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NIH Alumni: Where are they now? Scientific Program Analyst

Submitted by Amanda Dumsch July 21, 2014

Name: Lillian Kuo, PhD

Job Title & Company: Scientific Program Analyst, National Center for Advancing Translational Sciences (NCATS)

Location: Bethesda, MD

How long you’ve been in your current job: A little over a year.

Postdoc Advisor, IC: Eric O. Freed, NCI

What do you do as a Scientific Program Analyst?
A Program Analyst means a lot of different things across NIH. For my position, I work on the Program side of extramural research where I work under a couple of Program Directors. I perform a lot of different tasks like program administration, talking to grantees, and organizing conferences. The programs we work on are cooperative agreements, which are not the traditional R01 type grants. This means that there is substantial programmatic involvement above and beyond the normal stewardship role in awards.

What are the most important skills that you utilize in your current position?
Being flexible and being able to learn things really fast because science is always changing. Science is incredibly dynamic, so I have had to learn and adapt quickly.

What is your favorite aspect of your current job?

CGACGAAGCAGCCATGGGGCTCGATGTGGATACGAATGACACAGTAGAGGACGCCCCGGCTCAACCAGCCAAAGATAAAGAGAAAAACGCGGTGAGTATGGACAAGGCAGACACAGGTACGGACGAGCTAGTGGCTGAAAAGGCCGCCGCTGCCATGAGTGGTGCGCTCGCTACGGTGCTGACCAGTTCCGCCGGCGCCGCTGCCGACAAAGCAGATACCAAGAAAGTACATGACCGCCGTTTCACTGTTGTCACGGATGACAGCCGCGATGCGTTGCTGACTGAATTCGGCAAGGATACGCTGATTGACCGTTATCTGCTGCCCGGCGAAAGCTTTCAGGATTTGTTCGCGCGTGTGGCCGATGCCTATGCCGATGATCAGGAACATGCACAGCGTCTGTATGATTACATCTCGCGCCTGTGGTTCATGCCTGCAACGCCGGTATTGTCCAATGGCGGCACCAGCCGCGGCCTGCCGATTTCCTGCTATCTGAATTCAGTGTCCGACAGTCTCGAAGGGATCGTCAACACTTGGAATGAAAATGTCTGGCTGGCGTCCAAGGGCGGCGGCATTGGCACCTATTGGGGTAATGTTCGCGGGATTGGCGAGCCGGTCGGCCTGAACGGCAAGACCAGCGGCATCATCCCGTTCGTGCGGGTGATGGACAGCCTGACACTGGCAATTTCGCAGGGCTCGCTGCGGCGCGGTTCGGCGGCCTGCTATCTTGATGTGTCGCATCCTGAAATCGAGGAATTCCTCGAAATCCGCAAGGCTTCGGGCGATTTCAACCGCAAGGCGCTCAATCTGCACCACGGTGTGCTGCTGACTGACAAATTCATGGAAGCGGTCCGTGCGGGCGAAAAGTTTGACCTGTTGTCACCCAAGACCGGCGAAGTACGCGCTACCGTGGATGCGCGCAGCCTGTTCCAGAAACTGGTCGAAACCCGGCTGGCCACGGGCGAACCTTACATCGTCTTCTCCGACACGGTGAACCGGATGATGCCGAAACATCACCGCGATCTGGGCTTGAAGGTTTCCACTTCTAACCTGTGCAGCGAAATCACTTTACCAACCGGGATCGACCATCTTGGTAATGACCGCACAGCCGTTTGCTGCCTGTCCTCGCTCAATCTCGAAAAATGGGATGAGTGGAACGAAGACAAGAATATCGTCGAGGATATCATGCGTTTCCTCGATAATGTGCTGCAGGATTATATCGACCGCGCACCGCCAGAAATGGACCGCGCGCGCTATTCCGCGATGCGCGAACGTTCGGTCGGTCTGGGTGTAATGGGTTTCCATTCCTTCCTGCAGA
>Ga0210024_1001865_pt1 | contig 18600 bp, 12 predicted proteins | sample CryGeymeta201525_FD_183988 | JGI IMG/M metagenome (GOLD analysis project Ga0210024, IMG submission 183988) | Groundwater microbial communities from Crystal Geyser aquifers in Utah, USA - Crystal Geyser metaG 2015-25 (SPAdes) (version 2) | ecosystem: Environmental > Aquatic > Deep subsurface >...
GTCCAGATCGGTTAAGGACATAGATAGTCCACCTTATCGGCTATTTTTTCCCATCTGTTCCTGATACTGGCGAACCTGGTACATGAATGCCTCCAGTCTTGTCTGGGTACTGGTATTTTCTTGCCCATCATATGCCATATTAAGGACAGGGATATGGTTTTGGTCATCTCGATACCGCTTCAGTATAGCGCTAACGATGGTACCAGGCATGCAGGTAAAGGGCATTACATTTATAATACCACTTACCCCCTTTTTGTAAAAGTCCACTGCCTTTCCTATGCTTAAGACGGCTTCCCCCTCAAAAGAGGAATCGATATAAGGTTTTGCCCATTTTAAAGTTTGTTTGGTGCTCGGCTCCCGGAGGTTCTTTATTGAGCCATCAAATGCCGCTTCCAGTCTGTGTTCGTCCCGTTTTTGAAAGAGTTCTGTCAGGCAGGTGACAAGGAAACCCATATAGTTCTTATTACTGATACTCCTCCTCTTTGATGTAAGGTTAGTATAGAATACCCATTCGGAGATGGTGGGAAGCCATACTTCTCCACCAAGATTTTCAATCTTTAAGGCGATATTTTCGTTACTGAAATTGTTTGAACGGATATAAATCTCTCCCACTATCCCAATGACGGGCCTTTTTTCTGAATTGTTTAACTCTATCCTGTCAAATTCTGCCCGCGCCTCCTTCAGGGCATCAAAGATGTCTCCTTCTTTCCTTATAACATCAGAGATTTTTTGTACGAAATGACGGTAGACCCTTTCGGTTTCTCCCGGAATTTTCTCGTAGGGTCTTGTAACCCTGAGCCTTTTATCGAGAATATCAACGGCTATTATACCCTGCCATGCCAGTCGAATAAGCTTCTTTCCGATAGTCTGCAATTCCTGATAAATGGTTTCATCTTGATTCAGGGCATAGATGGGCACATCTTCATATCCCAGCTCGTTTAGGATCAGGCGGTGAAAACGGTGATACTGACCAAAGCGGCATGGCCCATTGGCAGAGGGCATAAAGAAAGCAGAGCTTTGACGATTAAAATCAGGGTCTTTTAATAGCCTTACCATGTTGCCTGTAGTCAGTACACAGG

I work with a lot of people – people who do very different things. Even though I am at NCATS, I work with the Common Fund which is part of NIH OD. I work with Program Directors from about a dozen different ICs. Every IC does something different so it is really interesting to me to learn about these differences. Common Fund programs are trans-NIH initiatives, so I’m really fortunate to be able to work with such a diverse group of people. People approach problems so differently based on the scientific need. Science is so dynamic and it is always changing so it is important to tailor the programs accordingly.

What has been the hardest aspect about transitioning into this career?
I had to learn a lot of stuff really fast, and that is part of being a PhD. You are trained to learn things quickly. For example, I had to give myself a crash course in bioinformatics. In retrospect, a lot of it was not too bad like learning different kinds of software programs.

What was your job search like?
I was contacted by a recruiter, which surprised me at first. I had previously applied for another Kelly Scientific position, so I was in their database. I thought the position she described was quite interesting. She thought I would be a good fit, and she was right.

Any last bits of advice?
Informational interviews are immensely helpful. OITE has a lot of really great resources to help you with that. Informational interviews are so important though because the information that you learn talking to people first-hand is invaluable. During information interviews, I have found people are really thoughtful and they will give you good information and advice which ultimately will help steer you where you need to go. I can’t tell someone what they would like, so everyone has to determine that on their own.

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